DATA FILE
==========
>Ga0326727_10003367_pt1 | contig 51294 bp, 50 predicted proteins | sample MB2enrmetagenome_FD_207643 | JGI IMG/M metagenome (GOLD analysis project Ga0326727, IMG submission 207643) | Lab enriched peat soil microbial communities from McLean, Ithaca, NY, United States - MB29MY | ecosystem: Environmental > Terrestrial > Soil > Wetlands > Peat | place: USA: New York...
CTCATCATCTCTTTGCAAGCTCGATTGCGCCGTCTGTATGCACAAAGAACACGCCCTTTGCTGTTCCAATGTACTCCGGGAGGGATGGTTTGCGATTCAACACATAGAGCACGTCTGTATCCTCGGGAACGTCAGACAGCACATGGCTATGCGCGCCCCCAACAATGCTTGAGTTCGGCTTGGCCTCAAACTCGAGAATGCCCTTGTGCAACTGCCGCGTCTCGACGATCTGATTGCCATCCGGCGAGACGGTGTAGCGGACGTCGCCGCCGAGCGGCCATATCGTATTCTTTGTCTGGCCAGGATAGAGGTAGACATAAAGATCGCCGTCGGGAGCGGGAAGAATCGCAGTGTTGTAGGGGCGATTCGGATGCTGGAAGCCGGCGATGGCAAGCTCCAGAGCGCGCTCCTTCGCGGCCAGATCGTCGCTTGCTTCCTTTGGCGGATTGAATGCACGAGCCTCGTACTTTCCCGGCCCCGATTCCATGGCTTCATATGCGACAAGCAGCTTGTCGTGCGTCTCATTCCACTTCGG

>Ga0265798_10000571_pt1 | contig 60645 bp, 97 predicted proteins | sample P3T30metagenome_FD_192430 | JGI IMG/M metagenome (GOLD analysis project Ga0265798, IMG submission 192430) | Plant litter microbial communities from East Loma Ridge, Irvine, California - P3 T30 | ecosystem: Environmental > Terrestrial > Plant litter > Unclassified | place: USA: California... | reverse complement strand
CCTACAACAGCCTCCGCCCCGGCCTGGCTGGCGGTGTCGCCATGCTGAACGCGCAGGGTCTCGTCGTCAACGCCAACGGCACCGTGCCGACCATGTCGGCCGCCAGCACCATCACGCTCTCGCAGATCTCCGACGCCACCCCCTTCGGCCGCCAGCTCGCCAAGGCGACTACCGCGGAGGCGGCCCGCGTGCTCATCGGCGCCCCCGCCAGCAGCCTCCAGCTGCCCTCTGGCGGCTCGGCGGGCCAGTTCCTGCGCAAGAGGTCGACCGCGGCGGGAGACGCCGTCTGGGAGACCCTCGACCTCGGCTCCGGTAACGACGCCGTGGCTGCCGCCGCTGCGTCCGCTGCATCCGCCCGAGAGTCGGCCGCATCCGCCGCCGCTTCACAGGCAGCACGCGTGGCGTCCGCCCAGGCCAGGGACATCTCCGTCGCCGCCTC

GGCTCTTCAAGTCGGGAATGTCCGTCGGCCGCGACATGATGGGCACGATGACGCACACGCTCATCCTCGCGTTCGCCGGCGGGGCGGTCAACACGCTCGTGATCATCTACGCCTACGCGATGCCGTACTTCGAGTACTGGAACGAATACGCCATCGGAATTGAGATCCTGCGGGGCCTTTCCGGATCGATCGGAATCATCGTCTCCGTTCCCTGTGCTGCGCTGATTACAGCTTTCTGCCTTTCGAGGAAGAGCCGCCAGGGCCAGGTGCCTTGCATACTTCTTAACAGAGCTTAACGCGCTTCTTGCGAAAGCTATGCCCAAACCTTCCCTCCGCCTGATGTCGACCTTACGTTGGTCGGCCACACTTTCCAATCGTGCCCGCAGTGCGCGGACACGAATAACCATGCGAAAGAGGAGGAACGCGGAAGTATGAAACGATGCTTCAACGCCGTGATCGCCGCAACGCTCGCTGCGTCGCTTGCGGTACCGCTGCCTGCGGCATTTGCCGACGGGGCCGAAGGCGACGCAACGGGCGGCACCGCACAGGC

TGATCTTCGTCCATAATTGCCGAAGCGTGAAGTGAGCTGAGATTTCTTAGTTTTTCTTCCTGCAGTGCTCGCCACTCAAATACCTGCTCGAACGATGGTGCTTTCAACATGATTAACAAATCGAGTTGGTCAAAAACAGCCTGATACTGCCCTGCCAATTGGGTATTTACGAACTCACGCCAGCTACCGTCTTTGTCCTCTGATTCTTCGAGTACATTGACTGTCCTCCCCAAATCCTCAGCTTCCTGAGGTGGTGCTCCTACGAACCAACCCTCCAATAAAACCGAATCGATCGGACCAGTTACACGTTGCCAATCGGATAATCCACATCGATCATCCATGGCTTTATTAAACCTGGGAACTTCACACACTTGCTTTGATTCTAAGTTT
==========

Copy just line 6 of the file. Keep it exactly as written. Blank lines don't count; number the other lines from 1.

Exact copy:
TGATCTTCGTCCATAATTGCCGAAGCGTGAAGTGAGCTGAGATTTCTTAGTTTTTCTTCCTGCAGTGCTCGCCACTCAAATACCTGCTCGAACGATGGTGCTTTCAACATGATTAACAAATCGAGTTGGTCAAAAACAGCCTGATACTGCCCTGCCAATTGGGTATTTACGAACTCACGCCAGCTACCGTCTTTGTCCTCTGATTCTTCGAGTACATTGACTGTCCTCCCCAAATCCTCAGCTTCCTGAGGTGGTGCTCCTACGAACCAACCCTCCAATAAAACCGAATCGATCGGACCAGTTACACGTTGCCAATCGGATAATCCACATCGATCATCCATGGCTTTATTAAACCTGGGAACTTCACACACTTGCTTTGATTCTAAGTTT